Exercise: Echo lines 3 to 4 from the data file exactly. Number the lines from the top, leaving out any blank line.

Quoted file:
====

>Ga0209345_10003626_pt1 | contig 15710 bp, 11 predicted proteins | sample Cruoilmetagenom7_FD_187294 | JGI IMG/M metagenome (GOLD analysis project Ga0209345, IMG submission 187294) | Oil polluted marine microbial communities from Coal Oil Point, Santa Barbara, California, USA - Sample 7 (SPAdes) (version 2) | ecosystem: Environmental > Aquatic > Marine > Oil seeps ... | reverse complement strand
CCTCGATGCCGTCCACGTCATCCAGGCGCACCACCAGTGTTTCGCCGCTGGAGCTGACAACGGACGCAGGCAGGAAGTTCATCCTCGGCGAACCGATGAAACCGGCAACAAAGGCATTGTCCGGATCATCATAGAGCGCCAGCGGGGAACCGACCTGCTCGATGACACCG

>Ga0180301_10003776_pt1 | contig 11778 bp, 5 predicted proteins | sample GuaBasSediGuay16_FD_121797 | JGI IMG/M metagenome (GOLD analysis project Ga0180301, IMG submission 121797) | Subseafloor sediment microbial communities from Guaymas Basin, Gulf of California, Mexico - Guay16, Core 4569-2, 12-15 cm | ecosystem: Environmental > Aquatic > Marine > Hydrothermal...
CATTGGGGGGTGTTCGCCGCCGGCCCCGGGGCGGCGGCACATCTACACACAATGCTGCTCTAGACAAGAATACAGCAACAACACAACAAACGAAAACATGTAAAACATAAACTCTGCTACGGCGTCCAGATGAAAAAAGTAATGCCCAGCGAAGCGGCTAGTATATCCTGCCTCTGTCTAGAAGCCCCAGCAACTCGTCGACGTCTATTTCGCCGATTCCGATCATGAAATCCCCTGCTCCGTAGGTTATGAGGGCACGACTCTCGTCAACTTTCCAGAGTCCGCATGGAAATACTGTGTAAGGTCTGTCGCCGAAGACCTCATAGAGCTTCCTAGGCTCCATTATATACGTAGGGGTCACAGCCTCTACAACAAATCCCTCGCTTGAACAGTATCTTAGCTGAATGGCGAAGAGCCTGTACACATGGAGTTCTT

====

>Ga0180301_10003776_pt1 | contig 11778 bp, 5 predicted proteins | sample GuaBasSediGuay16_FD_121797 | JGI IMG/M metagenome (GOLD analysis project Ga0180301, IMG submission 121797) | Subseafloor sediment microbial communities from Guaymas Basin, Gulf of California, Mexico - Guay16, Core 4569-2, 12-15 cm | ecosystem: Environmental > Aquatic > Marine > Hydrothermal...
CATTGGGGGGTGTTCGCCGCCGGCCCCGGGGCGGCGGCACATCTACACACAATGCTGCTCTAGACAAGAATACAGCAACAACACAACAAACGAAAACATGTAAAACATAAACTCTGCTACGGCGTCCAGATGAAAAAAGTAATGCCCAGCGAAGCGGCTAGTATATCCTGCCTCTGTCTAGAAGCCCCAGCAACTCGTCGACGTCTATTTCGCCGATTCCGATCATGAAATCCCCTGCTCCGTAGGTTATGAGGGCACGACTCTCGTCAACTTTCCAGAGTCCGCATGGAAATACTGTGTAAGGTCTGTCGCCGAAGACCTCATAGAGCTTCCTAGGCTCCATTATATACGTAGGGGTCACAGCCTCTACAACAAATCCCTCGCTTGAACAGTATCTTAGCTGAATGGCGAAGAGCCTGTACACATGGAGTTCTT